Procedures for Fires in the Restaurant
Restaurants are especially susceptible to fires when cooking is done over open-flames, or when an accident involves hot cooking equipment.
Abide by all fire codes.
Be sure to abide by fire codes the apply to your building, including how many people are allowed on the premises.
Have Class K fire extinguishers on hand.
Class K fire extinguishers are required in restaurants. These extinguishers are designed to handle grease and oil fires. Your restaurant should also have a functioning smoke detector and a sprinkler system.
Be aware of any potential hazards.
Train staff to stay aware of frayed cords, over-used electrical sockets, grease buildup on cooking equipment, incorrectly stored flammable liquids or other fire hazards.
» Learn More About Restaurant Fire Hazards
Have strict smoking policies.
Stray cigarettes can cause a good deal of damage if a fire occurs. Impart strict no-smoking policies for employees and guests, and place cigarette urns outside your front doors if cigarette debris is a problem.
Keep vent hood clean.
Periodically clean your ventilation hood to make sure it properly circulating air. This is especially important if chemicals are being used in the kitchen area.
Regularly clean greasy equipment.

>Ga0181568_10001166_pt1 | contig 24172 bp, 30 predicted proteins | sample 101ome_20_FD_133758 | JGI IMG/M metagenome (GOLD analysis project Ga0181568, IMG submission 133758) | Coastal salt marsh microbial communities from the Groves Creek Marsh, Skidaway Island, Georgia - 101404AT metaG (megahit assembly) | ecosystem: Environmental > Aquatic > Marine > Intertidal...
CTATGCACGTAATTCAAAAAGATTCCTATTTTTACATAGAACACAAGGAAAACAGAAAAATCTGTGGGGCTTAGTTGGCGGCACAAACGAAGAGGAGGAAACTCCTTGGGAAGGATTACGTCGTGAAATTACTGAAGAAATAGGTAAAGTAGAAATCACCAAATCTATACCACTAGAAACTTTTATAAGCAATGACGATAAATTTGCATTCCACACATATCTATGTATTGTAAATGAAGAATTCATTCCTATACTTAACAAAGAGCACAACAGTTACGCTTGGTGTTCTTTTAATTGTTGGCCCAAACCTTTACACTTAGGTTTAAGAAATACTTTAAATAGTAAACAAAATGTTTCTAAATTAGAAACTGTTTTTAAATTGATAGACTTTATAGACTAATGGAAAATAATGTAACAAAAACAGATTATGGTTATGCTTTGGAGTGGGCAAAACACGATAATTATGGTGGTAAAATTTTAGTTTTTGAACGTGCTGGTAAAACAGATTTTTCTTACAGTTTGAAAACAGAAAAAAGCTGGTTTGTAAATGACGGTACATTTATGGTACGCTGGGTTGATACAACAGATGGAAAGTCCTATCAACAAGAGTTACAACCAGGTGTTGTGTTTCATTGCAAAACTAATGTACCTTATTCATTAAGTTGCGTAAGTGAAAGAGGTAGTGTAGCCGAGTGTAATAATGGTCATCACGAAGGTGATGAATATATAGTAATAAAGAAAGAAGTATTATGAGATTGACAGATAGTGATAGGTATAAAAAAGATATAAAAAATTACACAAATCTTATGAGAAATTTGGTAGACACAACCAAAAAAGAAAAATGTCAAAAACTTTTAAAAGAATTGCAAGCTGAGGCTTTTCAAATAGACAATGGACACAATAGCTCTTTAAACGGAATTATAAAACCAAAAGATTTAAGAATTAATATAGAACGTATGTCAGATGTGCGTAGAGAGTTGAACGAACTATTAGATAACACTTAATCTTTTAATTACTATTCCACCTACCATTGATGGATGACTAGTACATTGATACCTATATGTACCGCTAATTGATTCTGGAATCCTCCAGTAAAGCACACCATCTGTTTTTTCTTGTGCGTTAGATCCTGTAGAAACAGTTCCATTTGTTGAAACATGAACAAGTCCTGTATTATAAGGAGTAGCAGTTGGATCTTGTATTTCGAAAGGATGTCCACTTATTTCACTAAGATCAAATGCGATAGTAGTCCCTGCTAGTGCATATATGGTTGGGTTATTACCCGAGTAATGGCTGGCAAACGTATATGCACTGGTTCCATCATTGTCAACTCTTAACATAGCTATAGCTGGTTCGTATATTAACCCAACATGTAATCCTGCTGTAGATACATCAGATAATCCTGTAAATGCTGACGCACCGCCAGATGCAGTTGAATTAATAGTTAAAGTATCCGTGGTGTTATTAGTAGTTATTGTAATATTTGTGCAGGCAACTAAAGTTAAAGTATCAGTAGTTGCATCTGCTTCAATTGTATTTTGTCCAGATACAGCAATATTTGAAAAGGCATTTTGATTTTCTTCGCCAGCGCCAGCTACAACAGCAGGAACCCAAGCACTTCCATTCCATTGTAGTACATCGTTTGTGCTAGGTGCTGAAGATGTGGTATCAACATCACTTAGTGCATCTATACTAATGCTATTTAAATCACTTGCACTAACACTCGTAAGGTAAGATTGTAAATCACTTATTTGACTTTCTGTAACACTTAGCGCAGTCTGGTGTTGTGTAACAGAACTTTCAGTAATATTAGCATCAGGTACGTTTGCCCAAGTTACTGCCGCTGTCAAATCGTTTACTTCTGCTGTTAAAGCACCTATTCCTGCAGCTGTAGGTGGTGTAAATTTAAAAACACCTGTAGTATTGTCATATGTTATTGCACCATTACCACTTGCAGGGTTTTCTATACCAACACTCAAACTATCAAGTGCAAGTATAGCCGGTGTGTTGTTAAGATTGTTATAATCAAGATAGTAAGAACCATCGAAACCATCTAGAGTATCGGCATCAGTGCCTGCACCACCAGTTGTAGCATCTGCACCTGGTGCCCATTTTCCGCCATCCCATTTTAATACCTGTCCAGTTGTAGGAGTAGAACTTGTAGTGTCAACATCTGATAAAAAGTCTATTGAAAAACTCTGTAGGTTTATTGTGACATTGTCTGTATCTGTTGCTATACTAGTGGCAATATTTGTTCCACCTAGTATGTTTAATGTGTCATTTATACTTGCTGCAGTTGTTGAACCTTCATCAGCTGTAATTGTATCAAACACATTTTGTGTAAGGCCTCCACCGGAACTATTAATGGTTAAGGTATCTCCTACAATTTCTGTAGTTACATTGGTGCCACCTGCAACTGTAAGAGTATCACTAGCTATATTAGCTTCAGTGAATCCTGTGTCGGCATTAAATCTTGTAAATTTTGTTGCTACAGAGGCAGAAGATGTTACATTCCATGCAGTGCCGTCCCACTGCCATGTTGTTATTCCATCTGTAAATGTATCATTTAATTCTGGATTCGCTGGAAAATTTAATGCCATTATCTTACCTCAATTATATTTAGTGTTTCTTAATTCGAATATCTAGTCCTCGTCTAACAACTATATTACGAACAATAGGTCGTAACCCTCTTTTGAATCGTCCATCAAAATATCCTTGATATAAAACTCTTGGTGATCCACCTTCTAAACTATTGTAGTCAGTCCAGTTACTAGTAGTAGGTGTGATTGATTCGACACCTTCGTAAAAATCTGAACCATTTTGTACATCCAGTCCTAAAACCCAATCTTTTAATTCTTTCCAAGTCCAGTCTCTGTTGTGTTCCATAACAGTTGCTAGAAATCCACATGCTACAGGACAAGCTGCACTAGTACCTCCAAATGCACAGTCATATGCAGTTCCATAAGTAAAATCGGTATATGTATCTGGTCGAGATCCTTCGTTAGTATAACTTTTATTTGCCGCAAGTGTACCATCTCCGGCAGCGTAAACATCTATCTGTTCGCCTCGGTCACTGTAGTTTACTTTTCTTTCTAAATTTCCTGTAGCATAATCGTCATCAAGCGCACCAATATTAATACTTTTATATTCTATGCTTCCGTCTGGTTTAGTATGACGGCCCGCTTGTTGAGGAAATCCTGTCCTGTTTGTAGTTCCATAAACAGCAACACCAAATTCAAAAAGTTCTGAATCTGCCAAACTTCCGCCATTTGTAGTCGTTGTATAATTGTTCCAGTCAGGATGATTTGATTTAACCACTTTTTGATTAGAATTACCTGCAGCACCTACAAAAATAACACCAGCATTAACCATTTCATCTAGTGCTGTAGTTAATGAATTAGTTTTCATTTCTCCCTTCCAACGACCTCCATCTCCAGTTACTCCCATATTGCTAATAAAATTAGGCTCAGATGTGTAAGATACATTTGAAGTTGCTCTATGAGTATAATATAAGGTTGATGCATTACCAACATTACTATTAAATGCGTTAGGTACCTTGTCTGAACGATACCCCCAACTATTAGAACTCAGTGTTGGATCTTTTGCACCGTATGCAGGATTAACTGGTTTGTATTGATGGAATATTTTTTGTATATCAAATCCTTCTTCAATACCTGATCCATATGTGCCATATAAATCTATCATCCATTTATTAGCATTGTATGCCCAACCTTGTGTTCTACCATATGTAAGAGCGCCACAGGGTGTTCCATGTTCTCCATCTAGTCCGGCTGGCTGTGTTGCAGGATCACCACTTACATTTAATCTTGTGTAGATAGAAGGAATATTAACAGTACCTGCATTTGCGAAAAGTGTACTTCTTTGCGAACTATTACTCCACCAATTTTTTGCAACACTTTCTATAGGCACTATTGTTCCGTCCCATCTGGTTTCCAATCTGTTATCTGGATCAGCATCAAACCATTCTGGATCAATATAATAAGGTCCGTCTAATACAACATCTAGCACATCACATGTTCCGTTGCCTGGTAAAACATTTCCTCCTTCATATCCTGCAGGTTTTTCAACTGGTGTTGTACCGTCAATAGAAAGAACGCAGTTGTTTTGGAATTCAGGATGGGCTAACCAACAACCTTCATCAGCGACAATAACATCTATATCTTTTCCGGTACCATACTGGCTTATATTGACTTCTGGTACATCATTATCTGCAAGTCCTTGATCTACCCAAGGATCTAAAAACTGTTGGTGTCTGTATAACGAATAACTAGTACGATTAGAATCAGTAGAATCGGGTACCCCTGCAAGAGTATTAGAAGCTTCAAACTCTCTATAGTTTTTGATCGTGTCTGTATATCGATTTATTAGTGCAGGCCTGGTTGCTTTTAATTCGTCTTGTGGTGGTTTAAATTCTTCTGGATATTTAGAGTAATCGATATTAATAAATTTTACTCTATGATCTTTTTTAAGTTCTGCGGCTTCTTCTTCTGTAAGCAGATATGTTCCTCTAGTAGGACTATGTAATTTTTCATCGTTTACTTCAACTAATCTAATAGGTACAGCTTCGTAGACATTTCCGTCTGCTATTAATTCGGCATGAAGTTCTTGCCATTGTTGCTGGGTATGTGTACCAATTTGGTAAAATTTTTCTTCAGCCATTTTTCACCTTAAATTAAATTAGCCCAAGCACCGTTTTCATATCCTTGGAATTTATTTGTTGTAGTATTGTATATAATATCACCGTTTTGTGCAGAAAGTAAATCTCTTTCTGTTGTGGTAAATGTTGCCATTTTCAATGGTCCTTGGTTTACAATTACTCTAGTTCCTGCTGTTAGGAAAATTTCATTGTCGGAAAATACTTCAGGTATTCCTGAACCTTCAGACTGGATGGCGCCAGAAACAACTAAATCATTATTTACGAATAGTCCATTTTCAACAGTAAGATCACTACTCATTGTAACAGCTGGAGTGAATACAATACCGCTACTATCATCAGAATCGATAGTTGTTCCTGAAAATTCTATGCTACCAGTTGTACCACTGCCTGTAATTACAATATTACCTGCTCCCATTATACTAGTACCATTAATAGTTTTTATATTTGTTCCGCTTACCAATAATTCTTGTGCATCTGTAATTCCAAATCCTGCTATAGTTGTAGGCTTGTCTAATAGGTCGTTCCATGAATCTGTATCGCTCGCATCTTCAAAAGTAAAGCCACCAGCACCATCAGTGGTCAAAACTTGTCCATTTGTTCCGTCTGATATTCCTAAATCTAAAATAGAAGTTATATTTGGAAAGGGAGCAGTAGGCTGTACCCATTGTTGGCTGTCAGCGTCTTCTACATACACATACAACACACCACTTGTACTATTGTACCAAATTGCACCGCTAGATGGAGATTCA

Cleaning carbon and grease from cooking equipment will reduce the risk of grease fires.
Clearly define all evacuation routes.
Be sure that front doors and back doors are available for evacuation if necessary. Have exit signs clearly marked.
Create a safe meeting place.
Inform all employees of a safe meeting site just outside the restaurant in the event of a fire emergency. Employees should be prepared to escort customers there as well.
Take control of the situation.
If a fire breaks out in the restaurant, the manager should determine if it can be safely controlled. If so, use a fire extinguisher and put it out immediately. If not, quickly begin the evacuation process.
Exit the building.
Be sure that all employees and guests get out of the building and meet outside at the designated safe meeting place.
Although the fire department will respond when your restaurant's smoke alarms go off, call 911 to communicate with emergency officials and file a report if necessary.
More from Restaurant Management and Operations...
- An Overview of Different Restaurant Types
- How to Determine What Staff You Need
- How to Develop a Restaurant Employee Handbook
- Managing Operational Risks
- How Not to Fail at Running a Restaurant
- The Importance of the Point of Sale (POS) System
- Why Going Green is Good for Business
- Running Successful Take-out and Delivery Services
- Fundamental Upselling Strategies for the Restaurant
- Breaking the Language Barrier: Training and Managing a Multilingual Restaurant Staff
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